Here’s a Don Boudreaux letter to a first-time correspondent:
Ms. Katie MontgomeryMs. Montgomery:I regret that you’re offended by my claim that “Only by thinking at the margin can we correctly understand why the wages of life-saving first-responders are lower than are the wages of NFL players and of Hollywood starlets and why this fact is a good thing for society.” You allege that “Real people know it’s wrong and dangerous that men playing games get paid so much more than men and women who save lives and educate our children.”I agree that most people are troubled that the likes of Tom Brady and Jennifer Lawrence earn far higher pay than does any firefighter or school teacher. But this reality reflects not people’s correct understanding of a failing economy but people’s incorrect understanding of a successful economy. It reflects also a failure of economists to better teach basic economics to the general public. So let me ask: would you prefer to live in a world in which the number of people who can skillfully fight fires and teach children is large but the number of people who can skillfully play sports and act is very tiny, or in a world in which the number of people who can skillfully fight fires and teach children is very tiny but the number of people who can skillfully play sports and act is large?I’m sure that you’d much prefer to live in a world in which skills at fighting fires and teaching children are more abundant than are skills at playing sports and acting. Precisely because saving lives and teaching children are indeed far more important on the whole than is entertainment, we are extraordinarily fortunate that the numbers of our fellow human beings who possess the skills and willingness to save lives and to teach children are much greater than are the numbers who can skillfully play sports and act.The lower pay of fire fighters and school teachers simply reflects the happy reality that we’re blessed with a much larger supply of superb first-responders and educators than we are of superb jocks and thespians. Were it the other way around, then while we’d be better entertained with more top-flight sporting events and movies, all but the richest amongst us would suffer significantly greater risks of being unable to educate our children and of dying in house fires and from other mishaps.Sincerely,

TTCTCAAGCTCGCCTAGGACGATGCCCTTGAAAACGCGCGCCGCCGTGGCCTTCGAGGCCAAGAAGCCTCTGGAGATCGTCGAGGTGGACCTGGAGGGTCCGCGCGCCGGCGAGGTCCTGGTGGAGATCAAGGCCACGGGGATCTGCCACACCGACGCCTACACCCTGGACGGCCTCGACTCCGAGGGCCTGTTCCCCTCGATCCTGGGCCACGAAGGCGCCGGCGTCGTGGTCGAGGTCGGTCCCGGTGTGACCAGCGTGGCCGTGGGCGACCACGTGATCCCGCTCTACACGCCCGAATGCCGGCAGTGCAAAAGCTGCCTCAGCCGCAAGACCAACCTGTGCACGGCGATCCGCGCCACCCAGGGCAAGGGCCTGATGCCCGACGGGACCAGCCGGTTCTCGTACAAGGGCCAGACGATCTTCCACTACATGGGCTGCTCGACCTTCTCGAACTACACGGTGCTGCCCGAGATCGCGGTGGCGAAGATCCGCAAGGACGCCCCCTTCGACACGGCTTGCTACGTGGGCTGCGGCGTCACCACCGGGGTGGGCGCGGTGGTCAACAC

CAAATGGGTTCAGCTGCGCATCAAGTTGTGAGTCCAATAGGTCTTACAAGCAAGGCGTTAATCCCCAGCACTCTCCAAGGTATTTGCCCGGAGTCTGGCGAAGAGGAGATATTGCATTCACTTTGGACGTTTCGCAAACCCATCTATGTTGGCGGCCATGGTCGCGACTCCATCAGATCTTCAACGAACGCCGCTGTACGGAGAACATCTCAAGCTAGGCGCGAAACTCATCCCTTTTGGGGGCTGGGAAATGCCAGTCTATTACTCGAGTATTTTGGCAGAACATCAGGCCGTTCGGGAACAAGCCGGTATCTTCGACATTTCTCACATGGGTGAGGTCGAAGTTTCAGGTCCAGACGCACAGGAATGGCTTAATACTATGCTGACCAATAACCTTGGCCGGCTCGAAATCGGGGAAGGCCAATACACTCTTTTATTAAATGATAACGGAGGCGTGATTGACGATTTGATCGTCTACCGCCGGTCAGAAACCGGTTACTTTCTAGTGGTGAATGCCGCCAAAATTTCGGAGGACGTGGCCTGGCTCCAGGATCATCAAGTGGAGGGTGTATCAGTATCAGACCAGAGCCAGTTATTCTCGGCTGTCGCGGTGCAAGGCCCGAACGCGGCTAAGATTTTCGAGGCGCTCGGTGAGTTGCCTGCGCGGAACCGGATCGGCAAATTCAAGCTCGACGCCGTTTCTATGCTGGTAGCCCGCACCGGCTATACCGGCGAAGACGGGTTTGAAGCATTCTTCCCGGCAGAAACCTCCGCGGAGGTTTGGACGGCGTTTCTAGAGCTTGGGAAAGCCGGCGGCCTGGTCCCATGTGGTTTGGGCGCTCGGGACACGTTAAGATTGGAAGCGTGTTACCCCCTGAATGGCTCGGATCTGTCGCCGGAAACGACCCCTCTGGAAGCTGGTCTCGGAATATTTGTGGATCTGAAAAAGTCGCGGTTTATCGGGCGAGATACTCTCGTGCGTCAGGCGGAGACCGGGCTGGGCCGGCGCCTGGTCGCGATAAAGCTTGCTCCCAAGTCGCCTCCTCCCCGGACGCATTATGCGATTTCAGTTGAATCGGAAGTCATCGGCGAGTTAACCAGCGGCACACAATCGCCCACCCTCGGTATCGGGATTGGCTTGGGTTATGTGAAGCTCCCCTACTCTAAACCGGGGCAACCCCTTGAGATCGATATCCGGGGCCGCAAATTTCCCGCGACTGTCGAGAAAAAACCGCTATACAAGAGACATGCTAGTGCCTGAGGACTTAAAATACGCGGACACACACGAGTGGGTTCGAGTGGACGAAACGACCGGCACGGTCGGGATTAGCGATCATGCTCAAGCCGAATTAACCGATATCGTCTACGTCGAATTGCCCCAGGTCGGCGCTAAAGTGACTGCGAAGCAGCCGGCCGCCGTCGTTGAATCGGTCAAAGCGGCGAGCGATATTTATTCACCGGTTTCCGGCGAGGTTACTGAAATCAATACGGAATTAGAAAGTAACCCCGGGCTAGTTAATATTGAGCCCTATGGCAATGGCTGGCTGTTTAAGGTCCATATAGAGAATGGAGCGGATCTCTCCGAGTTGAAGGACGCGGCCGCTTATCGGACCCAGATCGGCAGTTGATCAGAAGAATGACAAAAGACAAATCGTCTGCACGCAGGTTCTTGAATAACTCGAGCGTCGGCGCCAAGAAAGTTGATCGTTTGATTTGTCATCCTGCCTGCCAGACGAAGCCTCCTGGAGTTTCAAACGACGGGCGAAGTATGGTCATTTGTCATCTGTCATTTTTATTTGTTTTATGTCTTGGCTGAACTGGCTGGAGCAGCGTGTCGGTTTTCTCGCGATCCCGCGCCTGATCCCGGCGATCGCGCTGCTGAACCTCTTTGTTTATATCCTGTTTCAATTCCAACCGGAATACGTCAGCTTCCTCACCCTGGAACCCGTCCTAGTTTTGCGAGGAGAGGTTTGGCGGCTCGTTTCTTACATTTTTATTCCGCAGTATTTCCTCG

Donald J. Boudreaux
Professor of Economics
Martha and Nelson Getchell Chair for the Study of Free Market Capitalism at the Mercatus Center
George Mason University
Fairfax, VA 22030
The above originally appeared at Cafe Hayek.
RW note: This could change in the future for school teachers if technology develops to such a degree that great teachers can teach vast numbers of students via new technology all at the same time. If such advanced technology teaching, where superior teachers can reach vast numbers of students simultaneously, those superior teachers will earn superstar salaries,
At such time. perhaps, young students would only require something akin to monitors and babysitters to ensure that a program is up and running properly on a laptop computer---and no monitor for older students.
This is probably not that far away. Great work is being done in this direction now by Gary North and Tom Woods for example.
Markets change as circumstances change--including the changing circumstances caused by the advancement of technologies.
This is what ultimately needs to be understood: Markets operate to deliver the most efficient product given the environment.
Up until recently, teaching was pretty much a one-to a small group affair. Sports, where via television the large masses can watch the greats, has been operating on a different formula for some time. The greats get paid large salaries because they perform for huge masses.
With on-demand courses via the internet, something along these lines is developing in education. instead of "one-to a small group" it will be "great teachers to many."
And the cost of employing these great teachers will likely bemuch less on a per student basis than the current "one-to a small group" model.